A similar situation exists in the UK, where the top 3 are exactly the same: pornography sites with 23.27%, online stores (19.59%), and social networks (16.14%). The only noteworthy fact is that children in the UK prefer casual games (5.94%) to chats and forums (4.84%).
German children are the most likely to seek out online pornography (25.66%). Next, German children prefer online stores (20.68%) and social networks (18.29%).

The situation in Japan has nothing in common with other countries. The younger generation in this country tends to look for sites in the “Chats and forums” category (34.25%). Apparently, these sites act as a good substitute for social networks, which are down in fourth position (10.59%). Besides, many popular Japanese web resources are created with tools designed for creating forums and blogs. Pornography and erotic sites take second position with 23.28%, online stores are in third with 16.89%.

In Brazil, Social Networks (22.34%) lead the pack. In common with many other countries, Brazilian social networks are followed by pornographic sites (18.91%) and online stores (16.76%).

“As always, prevention is better than cure. This is the principle that our Parental Control technology follows. In the modern world, access to any type of information has become easier than ever before. At the same time, children are especially vulnerable, and their outlooks are by nature naïve. Therefore, tools to protect children from inappropriate web content should become obligatory,” said Konstantin Ignatyev, Kaspersky Lab's Web Content Analysts Group Manager. “In Kaspersky Lab’s products, Parental Control features are integrated into the newest protection technologies, so users receive a comprehensive solution which ensures a secure online experience for children and at the same time prevents possible infections, attacks and other online threats.”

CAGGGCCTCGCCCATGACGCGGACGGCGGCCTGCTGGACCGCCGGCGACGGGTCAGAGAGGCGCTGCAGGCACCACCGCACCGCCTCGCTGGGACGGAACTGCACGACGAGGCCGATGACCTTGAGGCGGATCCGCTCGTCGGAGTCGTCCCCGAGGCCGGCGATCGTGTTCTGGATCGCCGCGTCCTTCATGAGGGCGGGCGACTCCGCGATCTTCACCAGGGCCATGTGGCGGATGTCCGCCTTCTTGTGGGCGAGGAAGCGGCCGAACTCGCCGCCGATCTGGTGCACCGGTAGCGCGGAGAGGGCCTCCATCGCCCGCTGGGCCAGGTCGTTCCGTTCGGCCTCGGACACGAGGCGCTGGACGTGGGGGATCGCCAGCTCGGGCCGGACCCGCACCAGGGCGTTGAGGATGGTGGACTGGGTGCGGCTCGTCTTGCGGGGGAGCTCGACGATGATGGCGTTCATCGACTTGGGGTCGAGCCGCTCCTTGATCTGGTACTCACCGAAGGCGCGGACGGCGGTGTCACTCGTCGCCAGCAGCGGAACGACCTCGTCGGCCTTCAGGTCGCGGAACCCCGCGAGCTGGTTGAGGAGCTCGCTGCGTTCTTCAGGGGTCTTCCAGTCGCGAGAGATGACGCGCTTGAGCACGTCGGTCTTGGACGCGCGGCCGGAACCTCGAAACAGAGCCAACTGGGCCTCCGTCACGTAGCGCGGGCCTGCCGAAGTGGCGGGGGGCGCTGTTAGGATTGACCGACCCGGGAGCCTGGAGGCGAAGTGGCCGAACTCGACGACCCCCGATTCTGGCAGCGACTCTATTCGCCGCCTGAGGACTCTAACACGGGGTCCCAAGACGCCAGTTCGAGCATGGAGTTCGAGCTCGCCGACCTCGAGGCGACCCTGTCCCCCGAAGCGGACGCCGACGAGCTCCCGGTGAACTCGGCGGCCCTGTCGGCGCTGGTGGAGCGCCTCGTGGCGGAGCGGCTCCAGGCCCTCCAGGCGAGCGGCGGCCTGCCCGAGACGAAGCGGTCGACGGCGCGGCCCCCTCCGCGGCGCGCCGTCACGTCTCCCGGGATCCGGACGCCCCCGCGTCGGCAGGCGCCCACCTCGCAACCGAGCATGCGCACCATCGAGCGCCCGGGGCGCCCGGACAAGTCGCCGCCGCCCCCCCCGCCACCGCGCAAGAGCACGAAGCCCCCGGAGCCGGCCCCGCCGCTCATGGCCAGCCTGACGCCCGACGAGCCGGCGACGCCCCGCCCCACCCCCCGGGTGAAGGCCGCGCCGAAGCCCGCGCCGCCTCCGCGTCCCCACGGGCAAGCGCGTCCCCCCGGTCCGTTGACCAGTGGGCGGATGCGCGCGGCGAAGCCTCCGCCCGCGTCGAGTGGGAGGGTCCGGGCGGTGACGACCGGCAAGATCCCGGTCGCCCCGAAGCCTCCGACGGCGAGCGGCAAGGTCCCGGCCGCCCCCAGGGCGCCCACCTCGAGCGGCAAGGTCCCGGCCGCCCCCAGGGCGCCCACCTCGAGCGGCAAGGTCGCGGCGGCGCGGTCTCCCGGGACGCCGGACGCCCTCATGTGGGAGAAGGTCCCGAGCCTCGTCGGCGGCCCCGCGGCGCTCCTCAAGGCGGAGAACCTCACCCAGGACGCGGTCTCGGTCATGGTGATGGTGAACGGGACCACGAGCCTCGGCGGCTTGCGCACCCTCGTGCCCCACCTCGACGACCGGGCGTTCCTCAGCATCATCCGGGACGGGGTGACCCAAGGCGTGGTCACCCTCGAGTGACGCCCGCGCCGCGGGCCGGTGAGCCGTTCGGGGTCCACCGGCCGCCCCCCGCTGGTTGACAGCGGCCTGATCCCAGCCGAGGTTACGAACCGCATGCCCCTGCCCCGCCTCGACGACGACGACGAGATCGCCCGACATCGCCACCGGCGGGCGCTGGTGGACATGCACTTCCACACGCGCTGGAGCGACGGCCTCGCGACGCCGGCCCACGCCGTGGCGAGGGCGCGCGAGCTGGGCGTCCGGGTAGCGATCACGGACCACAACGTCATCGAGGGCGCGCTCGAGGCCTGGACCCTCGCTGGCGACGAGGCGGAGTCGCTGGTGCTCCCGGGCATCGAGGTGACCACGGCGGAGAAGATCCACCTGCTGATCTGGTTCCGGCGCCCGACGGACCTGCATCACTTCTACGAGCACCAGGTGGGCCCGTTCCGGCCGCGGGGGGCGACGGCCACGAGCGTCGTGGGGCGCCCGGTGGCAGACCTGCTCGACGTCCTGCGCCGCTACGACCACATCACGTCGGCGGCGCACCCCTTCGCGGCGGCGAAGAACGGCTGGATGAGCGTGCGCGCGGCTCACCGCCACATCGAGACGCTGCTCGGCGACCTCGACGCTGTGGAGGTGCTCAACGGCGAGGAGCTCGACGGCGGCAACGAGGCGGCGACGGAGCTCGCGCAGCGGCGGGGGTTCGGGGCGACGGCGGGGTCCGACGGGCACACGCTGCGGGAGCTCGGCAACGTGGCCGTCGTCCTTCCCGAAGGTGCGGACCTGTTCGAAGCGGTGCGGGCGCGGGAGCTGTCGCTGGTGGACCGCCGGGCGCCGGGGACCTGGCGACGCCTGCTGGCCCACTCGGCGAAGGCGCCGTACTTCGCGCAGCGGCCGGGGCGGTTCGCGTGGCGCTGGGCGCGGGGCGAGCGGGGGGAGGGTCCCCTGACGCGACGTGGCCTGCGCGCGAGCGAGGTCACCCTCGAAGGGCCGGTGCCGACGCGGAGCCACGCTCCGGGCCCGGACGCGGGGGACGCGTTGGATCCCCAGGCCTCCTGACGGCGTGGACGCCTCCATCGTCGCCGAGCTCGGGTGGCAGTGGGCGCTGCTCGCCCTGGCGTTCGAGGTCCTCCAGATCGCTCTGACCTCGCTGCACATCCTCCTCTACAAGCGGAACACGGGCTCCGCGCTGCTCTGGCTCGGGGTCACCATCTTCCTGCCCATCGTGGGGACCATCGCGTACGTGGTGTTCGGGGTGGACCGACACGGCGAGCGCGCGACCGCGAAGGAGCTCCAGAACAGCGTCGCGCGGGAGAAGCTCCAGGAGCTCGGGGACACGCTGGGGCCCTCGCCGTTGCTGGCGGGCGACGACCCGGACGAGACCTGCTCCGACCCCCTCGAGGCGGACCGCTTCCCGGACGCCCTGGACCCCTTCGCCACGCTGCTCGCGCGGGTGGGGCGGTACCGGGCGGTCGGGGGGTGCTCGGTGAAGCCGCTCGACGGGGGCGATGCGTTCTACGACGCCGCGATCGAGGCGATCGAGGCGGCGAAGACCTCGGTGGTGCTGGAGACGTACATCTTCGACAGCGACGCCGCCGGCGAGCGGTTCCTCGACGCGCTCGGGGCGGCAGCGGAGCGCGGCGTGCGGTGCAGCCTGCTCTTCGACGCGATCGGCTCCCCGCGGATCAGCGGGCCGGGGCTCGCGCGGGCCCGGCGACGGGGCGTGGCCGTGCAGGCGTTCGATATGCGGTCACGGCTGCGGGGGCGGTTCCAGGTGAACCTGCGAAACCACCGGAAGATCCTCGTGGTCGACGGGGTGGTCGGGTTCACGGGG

Parental Control in software products is convenient in that it enables parents to shield their children from unwanted content in a tactful and intelligent manner without blocking web access altogether. Using simple tools, parents can configure protection features to meet their needs and the needs of their children. In particular, Parental Control allows parents to restrict access to specific sites and programs, or to the entire Internet. Similarly, parents can set timetables for their children’s computer use: at an inappropriate time, the computer simply won’t switch on, so children won’t be distracted from their homework or other important things.

The Parental Control module includes a complete feature list to protect children while they use a computer and are online. These features are available in the following Kaspersky Lab products:

Kaspersky Lab has also released dedicated applications for smartphones and Tablet PCs in response to their huge popularity with youngsters: Parental Control (Safe Browser) for iOS and Parental Control for Android. These applications can be downloaded from official app stores for the appropriate mobile platforms.

The full version of the article “What are children doing online?” can be viewed at securelist.com